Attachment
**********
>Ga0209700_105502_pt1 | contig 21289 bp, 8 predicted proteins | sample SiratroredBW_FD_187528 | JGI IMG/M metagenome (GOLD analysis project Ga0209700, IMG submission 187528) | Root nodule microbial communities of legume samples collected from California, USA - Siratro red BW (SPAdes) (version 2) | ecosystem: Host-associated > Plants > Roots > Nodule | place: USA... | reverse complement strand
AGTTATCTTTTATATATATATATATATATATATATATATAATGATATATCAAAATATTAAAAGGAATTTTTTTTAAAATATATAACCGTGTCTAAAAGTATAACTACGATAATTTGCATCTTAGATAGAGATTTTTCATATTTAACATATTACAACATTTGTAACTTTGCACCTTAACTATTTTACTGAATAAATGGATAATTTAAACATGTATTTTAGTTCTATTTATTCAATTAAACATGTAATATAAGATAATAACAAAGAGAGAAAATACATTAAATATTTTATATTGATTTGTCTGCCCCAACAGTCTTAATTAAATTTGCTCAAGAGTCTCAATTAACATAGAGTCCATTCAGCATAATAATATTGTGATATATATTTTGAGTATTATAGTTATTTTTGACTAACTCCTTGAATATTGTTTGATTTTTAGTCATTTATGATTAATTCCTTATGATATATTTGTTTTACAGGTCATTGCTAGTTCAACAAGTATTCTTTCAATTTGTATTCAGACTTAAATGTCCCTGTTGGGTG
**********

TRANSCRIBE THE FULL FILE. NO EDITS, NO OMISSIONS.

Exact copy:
>Ga0209700_105502_pt1 | contig 21289 bp, 8 predicted proteins | sample SiratroredBW_FD_187528 | JGI IMG/M metagenome (GOLD analysis project Ga0209700, IMG submission 187528) | Root nodule microbial communities of legume samples collected from California, USA - Siratro red BW (SPAdes) (version 2) | ecosystem: Host-associated > Plants > Roots > Nodule | place: USA... | reverse complement strand
AGTTATCTTTTATATATATATATATATATATATATATATAATGATATATCAAAATATTAAAAGGAATTTTTTTTAAAATATATAACCGTGTCTAAAAGTATAACTACGATAATTTGCATCTTAGATAGAGATTTTTCATATTTAACATATTACAACATTTGTAACTTTGCACCTTAACTATTTTACTGAATAAATGGATAATTTAAACATGTATTTTAGTTCTATTTATTCAATTAAACATGTAATATAAGATAATAACAAAGAGAGAAAATACATTAAATATTTTATATTGATTTGTCTGCCCCAACAGTCTTAATTAAATTTGCTCAAGAGTCTCAATTAACATAGAGTCCATTCAGCATAATAATATTGTGATATATATTTTGAGTATTATAGTTATTTTTGACTAACTCCTTGAATATTGTTTGATTTTTAGTCATTTATGATTAATTCCTTATGATATATTTGTTTTACAGGTCATTGCTAGTTCAACAAGTATTCTTTCAATTTGTATTCAGACTTAAATGTCCCTGTTGGGTG